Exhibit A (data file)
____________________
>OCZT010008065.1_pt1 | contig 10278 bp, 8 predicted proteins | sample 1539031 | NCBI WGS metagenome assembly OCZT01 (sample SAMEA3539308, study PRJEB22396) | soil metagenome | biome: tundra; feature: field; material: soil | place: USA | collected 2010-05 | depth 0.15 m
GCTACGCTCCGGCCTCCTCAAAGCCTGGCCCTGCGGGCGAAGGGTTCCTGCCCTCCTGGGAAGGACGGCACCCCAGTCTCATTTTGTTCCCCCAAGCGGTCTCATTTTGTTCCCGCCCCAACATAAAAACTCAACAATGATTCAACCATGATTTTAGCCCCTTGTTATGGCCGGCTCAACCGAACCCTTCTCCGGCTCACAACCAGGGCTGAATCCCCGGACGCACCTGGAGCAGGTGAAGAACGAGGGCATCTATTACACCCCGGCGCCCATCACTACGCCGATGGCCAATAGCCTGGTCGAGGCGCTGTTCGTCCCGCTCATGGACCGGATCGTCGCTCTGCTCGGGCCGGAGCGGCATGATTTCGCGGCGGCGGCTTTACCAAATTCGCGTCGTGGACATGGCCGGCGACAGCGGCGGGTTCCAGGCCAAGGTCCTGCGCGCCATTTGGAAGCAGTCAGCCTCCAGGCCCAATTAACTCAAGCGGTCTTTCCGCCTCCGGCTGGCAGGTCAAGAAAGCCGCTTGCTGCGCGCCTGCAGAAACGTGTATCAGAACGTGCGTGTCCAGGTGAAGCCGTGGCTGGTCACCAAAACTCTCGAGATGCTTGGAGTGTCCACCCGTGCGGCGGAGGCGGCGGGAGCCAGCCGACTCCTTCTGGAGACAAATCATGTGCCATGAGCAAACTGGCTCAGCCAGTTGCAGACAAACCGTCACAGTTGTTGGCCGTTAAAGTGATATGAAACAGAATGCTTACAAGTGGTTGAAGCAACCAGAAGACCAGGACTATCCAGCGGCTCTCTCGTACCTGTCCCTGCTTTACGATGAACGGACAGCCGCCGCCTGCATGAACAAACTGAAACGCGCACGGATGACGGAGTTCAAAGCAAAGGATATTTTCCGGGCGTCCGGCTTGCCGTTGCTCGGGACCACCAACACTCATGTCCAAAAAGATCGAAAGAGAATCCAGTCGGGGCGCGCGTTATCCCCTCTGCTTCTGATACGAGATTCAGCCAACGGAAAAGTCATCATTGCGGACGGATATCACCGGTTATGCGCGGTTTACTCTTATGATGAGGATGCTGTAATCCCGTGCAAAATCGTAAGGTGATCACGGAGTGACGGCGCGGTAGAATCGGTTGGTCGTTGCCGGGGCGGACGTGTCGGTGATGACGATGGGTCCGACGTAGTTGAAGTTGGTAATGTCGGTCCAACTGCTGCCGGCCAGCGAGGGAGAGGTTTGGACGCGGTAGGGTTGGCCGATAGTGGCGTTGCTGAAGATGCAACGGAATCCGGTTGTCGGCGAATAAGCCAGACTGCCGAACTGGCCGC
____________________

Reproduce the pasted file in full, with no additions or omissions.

>OCZT010008065.1_pt1 | contig 10278 bp, 8 predicted proteins | sample 1539031 | NCBI WGS metagenome assembly OCZT01 (sample SAMEA3539308, study PRJEB22396) | soil metagenome | biome: tundra; feature: field; material: soil | place: USA | collected 2010-05 | depth 0.15 m
GCTACGCTCCGGCCTCCTCAAAGCCTGGCCCTGCGGGCGAAGGGTTCCTGCCCTCCTGGGAAGGACGGCACCCCAGTCTCATTTTGTTCCCCCAAGCGGTCTCATTTTGTTCCCGCCCCAACATAAAAACTCAACAATGATTCAACCATGATTTTAGCCCCTTGTTATGGCCGGCTCAACCGAACCCTTCTCCGGCTCACAACCAGGGCTGAATCCCCGGACGCACCTGGAGCAGGTGAAGAACGAGGGCATCTATTACACCCCGGCGCCCATCACTACGCCGATGGCCAATAGCCTGGTCGAGGCGCTGTTCGTCCCGCTCATGGACCGGATCGTCGCTCTGCTCGGGCCGGAGCGGCATGATTTCGCGGCGGCGGCTTTACCAAATTCGCGTCGTGGACATGGCCGGCGACAGCGGCGGGTTCCAGGCCAAGGTCCTGCGCGCCATTTGGAAGCAGTCAGCCTCCAGGCCCAATTAACTCAAGCGGTCTTTCCGCCTCCGGCTGGCAGGTCAAGAAAGCCGCTTGCTGCGCGCCTGCAGAAACGTGTATCAGAACGTGCGTGTCCAGGTGAAGCCGTGGCTGGTCACCAAAACTCTCGAGATGCTTGGAGTGTCCACCCGTGCGGCGGAGGCGGCGGGAGCCAGCCGACTCCTTCTGGAGACAAATCATGTGCCATGAGCAAACTGGCTCAGCCAGTTGCAGACAAACCGTCACAGTTGTTGGCCGTTAAAGTGATATGAAACAGAATGCTTACAAGTGGTTGAAGCAACCAGAAGACCAGGACTATCCAGCGGCTCTCTCGTACCTGTCCCTGCTTTACGATGAACGGACAGCCGCCGCCTGCATGAACAAACTGAAACGCGCACGGATGACGGAGTTCAAAGCAAAGGATATTTTCCGGGCGTCCGGCTTGCCGTTGCTCGGGACCACCAACACTCATGTCCAAAAAGATCGAAAGAGAATCCAGTCGGGGCGCGCGTTATCCCCTCTGCTTCTGATACGAGATTCAGCCAACGGAAAAGTCATCATTGCGGACGGATATCACCGGTTATGCGCGGTTTACTCTTATGATGAGGATGCTGTAATCCCGTGCAAAATCGTAAGGTGATCACGGAGTGACGGCGCGGTAGAATCGGTTGGTCGTTGCCGGGGCGGACGTGTCGGTGATGACGATGGGTCCGACGTAGTTGAAGTTGGTAATGTCGGTCCAACTGCTGCCGGCCAGCGAGGGAGAGGTTTGGACGCGGTAGGGTTGGCCGATAGTGGCGTTGCTGAAGATGCAACGGAATCCGGTTGTCGGCGAATAAGCCAGACTGCCGAACTGGCCGC